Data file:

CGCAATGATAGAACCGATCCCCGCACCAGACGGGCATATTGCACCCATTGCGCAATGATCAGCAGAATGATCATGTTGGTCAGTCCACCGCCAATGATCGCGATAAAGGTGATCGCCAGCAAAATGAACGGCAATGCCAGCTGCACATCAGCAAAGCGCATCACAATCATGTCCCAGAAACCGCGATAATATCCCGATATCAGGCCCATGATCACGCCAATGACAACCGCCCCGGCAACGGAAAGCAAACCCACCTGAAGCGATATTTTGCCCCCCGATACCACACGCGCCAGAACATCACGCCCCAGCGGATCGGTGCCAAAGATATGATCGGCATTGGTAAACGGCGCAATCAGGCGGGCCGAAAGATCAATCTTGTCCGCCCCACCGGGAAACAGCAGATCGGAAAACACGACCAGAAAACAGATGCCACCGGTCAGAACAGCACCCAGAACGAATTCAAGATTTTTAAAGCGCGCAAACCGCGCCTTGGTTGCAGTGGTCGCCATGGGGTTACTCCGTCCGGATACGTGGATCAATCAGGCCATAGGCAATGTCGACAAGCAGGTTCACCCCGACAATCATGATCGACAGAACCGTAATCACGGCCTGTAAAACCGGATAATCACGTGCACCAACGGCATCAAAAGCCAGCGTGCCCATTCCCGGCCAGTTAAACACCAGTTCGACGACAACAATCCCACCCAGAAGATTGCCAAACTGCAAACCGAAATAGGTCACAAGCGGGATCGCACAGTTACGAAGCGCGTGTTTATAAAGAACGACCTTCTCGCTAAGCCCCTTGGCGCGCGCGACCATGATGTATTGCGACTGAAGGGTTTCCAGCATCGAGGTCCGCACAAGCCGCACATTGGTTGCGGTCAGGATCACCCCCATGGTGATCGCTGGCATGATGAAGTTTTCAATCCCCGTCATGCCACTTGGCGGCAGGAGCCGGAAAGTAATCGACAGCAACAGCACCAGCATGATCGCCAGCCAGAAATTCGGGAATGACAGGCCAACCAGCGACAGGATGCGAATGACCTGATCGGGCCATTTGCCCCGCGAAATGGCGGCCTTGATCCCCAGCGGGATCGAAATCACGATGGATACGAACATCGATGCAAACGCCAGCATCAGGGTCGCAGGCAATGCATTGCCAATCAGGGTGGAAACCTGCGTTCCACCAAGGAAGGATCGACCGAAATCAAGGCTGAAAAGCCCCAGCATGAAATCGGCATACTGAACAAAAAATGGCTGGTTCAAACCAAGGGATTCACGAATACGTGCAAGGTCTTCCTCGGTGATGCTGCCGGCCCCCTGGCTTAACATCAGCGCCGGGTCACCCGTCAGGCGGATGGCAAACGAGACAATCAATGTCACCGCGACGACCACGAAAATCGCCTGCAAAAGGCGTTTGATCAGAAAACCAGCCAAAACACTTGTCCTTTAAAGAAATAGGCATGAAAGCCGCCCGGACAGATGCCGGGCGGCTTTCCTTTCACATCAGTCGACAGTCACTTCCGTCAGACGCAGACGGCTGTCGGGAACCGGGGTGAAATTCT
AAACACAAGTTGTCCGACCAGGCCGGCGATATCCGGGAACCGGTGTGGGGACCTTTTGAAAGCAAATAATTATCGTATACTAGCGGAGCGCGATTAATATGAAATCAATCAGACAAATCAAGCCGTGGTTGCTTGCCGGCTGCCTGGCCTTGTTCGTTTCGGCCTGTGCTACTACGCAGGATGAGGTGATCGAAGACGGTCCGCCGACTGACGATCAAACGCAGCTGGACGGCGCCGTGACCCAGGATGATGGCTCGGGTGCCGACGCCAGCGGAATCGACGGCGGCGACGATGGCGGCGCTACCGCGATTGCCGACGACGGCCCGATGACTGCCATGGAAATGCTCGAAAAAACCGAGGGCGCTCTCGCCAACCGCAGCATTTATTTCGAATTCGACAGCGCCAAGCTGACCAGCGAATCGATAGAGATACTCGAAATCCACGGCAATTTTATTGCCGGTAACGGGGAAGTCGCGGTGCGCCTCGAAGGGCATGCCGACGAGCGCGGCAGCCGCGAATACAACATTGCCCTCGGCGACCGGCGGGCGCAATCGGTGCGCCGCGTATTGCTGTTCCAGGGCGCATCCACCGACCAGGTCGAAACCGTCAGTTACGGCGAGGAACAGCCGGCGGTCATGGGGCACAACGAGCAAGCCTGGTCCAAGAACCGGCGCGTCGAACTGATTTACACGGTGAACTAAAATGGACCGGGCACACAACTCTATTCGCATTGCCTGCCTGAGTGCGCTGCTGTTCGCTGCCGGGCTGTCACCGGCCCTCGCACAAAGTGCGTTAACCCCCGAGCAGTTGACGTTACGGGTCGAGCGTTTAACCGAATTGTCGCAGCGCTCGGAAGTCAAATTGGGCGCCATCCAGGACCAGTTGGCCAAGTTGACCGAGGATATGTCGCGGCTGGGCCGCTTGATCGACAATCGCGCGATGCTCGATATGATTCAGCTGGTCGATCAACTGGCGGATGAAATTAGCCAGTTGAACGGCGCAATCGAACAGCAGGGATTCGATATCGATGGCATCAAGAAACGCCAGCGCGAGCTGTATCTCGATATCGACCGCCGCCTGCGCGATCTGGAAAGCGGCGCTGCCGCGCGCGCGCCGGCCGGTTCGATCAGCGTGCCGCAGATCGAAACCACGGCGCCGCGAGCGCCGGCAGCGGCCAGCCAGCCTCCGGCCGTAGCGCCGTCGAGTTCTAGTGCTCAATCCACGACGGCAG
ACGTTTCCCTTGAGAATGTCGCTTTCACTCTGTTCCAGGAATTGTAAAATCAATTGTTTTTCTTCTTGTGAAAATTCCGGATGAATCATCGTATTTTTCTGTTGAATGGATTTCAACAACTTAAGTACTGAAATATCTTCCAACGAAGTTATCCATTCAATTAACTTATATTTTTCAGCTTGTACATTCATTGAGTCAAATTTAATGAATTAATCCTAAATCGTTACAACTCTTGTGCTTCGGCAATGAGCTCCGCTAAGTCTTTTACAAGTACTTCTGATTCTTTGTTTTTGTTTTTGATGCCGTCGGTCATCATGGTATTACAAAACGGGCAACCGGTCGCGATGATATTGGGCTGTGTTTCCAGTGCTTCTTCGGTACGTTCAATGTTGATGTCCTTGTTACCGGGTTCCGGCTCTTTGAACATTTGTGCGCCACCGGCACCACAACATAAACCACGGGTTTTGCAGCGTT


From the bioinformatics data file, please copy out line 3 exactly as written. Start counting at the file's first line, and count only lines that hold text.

ACGTTTCCCTTGAGAATGTCGCTTTCACTCTGTTCCAGGAATTGTAAAATCAATTGTTTTTCTTCTTGTGAAAATTCCGGATGAATCATCGTATTTTTCTGTTGAATGGATTTCAACAACTTAAGTACTGAAATATCTTCCAACGAAGTTATCCATTCAATTAACTTATATTTTTCAGCTTGTACATTCATTGAGTCAAATTTAATGAATTAATCCTAAATCGTTACAACTCTTGTGCTTCGGCAATGAGCTCCGCTAAGTCTTTTACAAGTACTTCTGATTCTTTGTTTTTGTTTTTGATGCCGTCGGTCATCATGGTATTACAAAACGGGCAACCGGTCGCGATGATATTGGGCTGTGTTTCCAGTGCTTCTTCGGTACGTTCAATGTTGATGTCCTTGTTACCGGGTTCCGGCTCTTTGAACATTTGTGCGCCACCGGCACCACAACATAAACCACGGGTTTTGCAGCGTT